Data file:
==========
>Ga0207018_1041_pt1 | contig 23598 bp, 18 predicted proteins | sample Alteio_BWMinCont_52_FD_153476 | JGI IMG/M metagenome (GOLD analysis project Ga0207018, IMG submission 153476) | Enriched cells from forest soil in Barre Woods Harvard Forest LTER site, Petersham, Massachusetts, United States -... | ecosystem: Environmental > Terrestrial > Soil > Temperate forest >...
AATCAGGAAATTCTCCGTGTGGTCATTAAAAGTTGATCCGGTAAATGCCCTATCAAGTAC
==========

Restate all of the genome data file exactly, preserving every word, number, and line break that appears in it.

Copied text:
>Ga0207018_1041_pt1 | contig 23598 bp, 18 predicted proteins | sample Alteio_BWMinCont_52_FD_153476 | JGI IMG/M metagenome (GOLD analysis project Ga0207018, IMG submission 153476) | Enriched cells from forest soil in Barre Woods Harvard Forest LTER site, Petersham, Massachusetts, United States -... | ecosystem: Environmental > Terrestrial > Soil > Temperate forest >...
AATCAGGAAATTCTCCGTGTGGTCATTAAAAGTTGATCCGGTAAATGCCCTATCAAGTAC